Like it or not, what other people think about your organization matters. While you can’t prevent negative reviews, especially in this day and age of social media and online review sites, you can take control of your brand’s online rep. Here’s where to start.
1. Create a consistent brand, logo and mission statement. Be sure to carry this consistency throughout your website, social media pages and all other marketing materials. Be clear to your audience about who you are and what you stand for—that consistency will help you build a solid positive reputation as a nonprofit that’s trustworthy and committed to its cause.
2. Solicit honest reviews. Sometimes a simple request is all it takes. Don’t pay for reviews (that’s unethical), but feel free to ask constituents and supporters if they’d be willing to share their opinion of your organization. Use a suggestion box or a site like SurveyMonkey to get feedback from people connected to your organization. Responses can be anonymous, though they’re more credible if actual names are used. This is an effective way to get positive testimonials to feature on both your website and social media pages.
3. Think before you respond to negative reviews. It can be hard to resist writing something negative back. After you read something unsettling, pause and breathe. If someone writes something false about your organization, then it may behoove you to set the record straight—in a professional manner. But if someone is just blowing off steam, it may be best to let it go. Getting into a “he said, she said” online never helps a brand’s street cred.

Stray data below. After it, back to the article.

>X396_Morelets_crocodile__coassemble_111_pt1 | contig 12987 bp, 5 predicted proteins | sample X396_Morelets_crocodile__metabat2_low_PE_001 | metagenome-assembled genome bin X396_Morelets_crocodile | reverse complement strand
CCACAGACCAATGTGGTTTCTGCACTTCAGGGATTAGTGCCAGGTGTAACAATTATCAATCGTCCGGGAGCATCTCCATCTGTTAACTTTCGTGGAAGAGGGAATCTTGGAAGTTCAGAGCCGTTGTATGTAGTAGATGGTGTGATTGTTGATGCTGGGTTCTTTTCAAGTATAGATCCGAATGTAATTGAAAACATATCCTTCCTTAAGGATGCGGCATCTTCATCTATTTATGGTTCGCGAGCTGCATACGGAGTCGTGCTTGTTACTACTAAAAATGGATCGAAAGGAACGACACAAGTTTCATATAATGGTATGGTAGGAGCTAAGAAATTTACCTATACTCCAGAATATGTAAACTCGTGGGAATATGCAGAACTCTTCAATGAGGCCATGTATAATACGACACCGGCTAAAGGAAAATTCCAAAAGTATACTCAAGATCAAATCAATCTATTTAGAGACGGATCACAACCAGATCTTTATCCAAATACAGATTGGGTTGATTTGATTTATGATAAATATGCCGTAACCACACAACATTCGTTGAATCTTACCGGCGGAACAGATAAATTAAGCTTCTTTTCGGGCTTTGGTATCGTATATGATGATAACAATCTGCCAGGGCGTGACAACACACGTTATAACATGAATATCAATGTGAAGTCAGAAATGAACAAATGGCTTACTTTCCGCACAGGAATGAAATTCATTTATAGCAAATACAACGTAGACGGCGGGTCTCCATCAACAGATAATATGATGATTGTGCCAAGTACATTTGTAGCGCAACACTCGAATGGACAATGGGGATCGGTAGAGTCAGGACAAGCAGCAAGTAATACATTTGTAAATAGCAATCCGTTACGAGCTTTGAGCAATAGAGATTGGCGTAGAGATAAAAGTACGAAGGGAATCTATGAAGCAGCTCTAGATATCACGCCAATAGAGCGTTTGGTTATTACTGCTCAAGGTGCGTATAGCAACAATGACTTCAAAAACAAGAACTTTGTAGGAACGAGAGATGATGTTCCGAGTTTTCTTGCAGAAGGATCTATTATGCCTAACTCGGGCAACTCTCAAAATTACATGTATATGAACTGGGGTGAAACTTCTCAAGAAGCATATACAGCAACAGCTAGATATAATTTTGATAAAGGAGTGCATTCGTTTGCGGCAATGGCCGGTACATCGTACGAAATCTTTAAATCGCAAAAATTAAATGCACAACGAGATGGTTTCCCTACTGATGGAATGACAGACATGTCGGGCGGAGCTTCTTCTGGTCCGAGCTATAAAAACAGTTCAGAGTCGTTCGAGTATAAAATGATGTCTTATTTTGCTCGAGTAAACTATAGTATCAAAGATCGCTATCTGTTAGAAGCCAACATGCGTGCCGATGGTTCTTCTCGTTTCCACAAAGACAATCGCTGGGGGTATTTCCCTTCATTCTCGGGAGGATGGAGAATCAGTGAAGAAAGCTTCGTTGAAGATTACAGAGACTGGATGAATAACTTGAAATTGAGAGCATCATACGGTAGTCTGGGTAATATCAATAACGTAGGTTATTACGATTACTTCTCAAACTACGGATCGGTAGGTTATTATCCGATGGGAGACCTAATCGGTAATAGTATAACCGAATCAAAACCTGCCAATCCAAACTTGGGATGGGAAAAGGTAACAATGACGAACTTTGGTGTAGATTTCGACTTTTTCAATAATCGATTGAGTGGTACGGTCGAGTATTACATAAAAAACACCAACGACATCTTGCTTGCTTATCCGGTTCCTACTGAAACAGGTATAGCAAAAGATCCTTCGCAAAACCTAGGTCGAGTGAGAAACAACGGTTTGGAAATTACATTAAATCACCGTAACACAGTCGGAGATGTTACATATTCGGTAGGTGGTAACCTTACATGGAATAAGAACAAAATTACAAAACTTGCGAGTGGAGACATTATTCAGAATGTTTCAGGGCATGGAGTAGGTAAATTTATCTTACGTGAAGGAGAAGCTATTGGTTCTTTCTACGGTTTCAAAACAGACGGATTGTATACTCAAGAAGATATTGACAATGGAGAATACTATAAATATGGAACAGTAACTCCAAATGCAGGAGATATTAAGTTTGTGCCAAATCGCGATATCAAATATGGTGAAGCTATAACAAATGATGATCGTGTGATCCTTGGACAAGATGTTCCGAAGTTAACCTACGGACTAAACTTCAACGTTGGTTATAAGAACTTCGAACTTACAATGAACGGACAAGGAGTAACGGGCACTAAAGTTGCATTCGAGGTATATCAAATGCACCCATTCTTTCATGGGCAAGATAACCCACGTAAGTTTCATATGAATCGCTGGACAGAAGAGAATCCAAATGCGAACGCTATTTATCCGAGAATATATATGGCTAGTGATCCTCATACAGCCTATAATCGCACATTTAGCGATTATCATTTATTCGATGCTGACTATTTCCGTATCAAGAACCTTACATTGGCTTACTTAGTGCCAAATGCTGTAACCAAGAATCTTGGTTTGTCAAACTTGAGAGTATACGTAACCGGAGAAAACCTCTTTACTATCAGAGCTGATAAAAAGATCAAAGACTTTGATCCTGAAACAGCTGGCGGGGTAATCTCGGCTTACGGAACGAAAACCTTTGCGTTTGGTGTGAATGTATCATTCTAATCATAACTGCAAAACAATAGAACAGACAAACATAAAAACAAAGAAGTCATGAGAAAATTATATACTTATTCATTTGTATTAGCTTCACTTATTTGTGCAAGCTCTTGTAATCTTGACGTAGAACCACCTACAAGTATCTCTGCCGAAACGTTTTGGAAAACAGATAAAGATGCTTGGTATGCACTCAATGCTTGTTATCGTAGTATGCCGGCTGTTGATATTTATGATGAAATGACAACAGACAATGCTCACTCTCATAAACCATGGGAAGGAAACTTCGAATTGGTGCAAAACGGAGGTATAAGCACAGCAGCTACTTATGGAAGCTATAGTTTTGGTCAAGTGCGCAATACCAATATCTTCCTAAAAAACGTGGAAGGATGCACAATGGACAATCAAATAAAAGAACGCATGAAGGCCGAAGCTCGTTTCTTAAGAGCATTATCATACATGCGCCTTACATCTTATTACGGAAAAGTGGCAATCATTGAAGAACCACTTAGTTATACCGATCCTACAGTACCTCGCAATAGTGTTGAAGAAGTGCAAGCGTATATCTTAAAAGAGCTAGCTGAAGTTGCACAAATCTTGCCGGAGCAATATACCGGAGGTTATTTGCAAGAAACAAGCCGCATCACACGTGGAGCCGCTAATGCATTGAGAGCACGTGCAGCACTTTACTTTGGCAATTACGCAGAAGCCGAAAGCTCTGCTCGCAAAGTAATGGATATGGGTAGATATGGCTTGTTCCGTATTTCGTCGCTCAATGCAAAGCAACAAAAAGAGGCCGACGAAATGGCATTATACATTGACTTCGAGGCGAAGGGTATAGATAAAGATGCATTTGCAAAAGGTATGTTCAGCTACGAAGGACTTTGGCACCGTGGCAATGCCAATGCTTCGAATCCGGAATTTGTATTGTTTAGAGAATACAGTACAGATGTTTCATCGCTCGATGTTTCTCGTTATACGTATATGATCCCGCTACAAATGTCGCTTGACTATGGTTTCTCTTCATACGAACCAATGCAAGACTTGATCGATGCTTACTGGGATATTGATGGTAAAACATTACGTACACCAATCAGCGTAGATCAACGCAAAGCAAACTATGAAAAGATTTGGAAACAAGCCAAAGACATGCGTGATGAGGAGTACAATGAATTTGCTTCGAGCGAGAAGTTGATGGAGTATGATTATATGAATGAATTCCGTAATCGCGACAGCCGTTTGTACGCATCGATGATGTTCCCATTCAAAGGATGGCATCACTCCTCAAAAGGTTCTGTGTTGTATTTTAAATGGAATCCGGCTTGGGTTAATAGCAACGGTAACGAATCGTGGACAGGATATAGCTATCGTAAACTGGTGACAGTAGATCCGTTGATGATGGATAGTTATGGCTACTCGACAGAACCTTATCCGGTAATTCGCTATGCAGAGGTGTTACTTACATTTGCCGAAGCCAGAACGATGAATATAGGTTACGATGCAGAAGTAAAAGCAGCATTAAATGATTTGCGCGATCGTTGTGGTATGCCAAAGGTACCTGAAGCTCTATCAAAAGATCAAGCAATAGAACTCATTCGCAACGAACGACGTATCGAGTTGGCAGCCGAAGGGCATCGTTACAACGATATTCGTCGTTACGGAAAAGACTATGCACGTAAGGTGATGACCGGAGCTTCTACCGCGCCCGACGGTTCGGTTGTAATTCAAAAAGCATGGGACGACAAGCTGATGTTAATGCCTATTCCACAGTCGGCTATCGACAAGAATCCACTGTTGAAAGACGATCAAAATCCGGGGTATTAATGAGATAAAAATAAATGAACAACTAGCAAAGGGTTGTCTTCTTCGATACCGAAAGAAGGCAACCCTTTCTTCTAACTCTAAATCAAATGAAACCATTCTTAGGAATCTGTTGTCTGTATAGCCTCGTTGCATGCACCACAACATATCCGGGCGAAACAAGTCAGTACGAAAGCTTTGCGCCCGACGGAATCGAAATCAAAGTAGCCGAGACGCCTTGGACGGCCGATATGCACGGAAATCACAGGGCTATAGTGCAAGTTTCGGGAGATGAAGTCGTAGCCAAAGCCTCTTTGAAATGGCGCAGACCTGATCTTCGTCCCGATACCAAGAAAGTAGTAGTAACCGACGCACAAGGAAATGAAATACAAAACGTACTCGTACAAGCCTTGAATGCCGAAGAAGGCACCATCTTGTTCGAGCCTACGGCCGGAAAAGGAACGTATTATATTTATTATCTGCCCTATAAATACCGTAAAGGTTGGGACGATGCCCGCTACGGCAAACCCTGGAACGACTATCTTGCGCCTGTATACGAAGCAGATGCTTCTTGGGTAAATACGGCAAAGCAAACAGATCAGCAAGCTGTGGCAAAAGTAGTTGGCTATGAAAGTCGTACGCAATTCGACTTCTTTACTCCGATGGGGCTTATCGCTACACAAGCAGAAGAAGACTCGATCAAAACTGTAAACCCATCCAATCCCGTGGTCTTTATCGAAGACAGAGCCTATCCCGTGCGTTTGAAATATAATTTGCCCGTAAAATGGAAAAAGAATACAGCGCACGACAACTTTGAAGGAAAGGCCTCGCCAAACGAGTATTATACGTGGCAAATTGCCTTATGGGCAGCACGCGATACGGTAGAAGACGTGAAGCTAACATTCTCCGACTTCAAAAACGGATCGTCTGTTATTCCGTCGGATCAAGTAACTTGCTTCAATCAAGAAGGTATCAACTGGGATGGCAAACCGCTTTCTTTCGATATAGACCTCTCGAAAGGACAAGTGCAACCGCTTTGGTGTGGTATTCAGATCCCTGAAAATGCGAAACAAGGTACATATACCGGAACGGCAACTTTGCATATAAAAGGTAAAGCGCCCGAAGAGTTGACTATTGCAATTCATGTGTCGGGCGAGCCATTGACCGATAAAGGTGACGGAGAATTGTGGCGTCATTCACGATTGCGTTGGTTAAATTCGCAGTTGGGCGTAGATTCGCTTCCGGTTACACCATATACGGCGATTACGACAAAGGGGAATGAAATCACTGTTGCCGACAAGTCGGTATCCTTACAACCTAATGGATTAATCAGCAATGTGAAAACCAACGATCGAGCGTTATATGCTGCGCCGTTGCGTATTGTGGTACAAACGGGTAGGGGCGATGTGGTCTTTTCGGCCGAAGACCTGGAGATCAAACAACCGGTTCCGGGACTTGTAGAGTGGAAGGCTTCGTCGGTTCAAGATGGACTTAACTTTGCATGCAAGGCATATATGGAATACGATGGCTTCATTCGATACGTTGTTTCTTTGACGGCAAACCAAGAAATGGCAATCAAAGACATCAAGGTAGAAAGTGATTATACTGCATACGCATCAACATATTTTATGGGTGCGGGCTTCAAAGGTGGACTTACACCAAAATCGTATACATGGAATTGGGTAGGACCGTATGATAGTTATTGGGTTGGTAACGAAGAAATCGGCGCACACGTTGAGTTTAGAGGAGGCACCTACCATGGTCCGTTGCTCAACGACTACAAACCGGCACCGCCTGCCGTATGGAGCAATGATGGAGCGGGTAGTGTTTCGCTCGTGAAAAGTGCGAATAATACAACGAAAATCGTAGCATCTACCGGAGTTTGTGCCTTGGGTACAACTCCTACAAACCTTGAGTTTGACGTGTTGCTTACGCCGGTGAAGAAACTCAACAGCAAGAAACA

4. Set up Google Alerts. These are free email updates sent to your inbox any time your search terms are mentioned on Google. You could set up alerts for your name, your nonprofit’s name and any other way that people identify your organization. This will notify you of conversations about your nonprofit so you can respond promptly, if need be.
5. Continually add content to high-ranking sites. There are a number of websites that have high authority with Google. By increasing your content on those sites, you can get positive content pages to show up higher in search results and push down any pages with negative content. Three of these sites include Slideshare, Quora and YouTube.
And, of course, not all the information people find online about your nonprofit comes from you and your reviewers. A number of online services rank and rate nonprofit organizations based on factors like financial health, use of resources, transparency and constituent feedback. Here are three of the biggest.
The Better Business Bureau’s Wise Giving Alliance rates around 1,300 national nonprofits. Local BBBs also review about 10,000 nonprofits. They use a range of standards to grade nonprofits. You can strengthen your rating by building your board of directors and have it meet more than three times a year, paying attention to the balance between your management costs and program expenses, staying transparent in fundraising materials and providing options for donors who wish to remain anonymous.
Charity Navigator analyzes the finances, apparent effectiveness and transparency of approximately 6,000 of the United States’ largest charities with revenues of more than $1 million, and assigns 0–4 star ratings. If you’re a new nonprofit, you’re unlikely to be included on this site, but it might be helpful to understand how nonprofits are assessed. On the homepage of Charity Navigator’s website, you can find information about how it analyzes nonprofits.
GuideStar offers valuable nonprofit information and is particularly valuable for posting three years of nonprofits’ most recent 990 tax forms. You can strengthen your presence on GuideStar by writing the profile of your organization and making certain that your most recent 990 forms are posted. The IRS provides the 990 forms to GuideStar directly, and occasionally there’s a delay.
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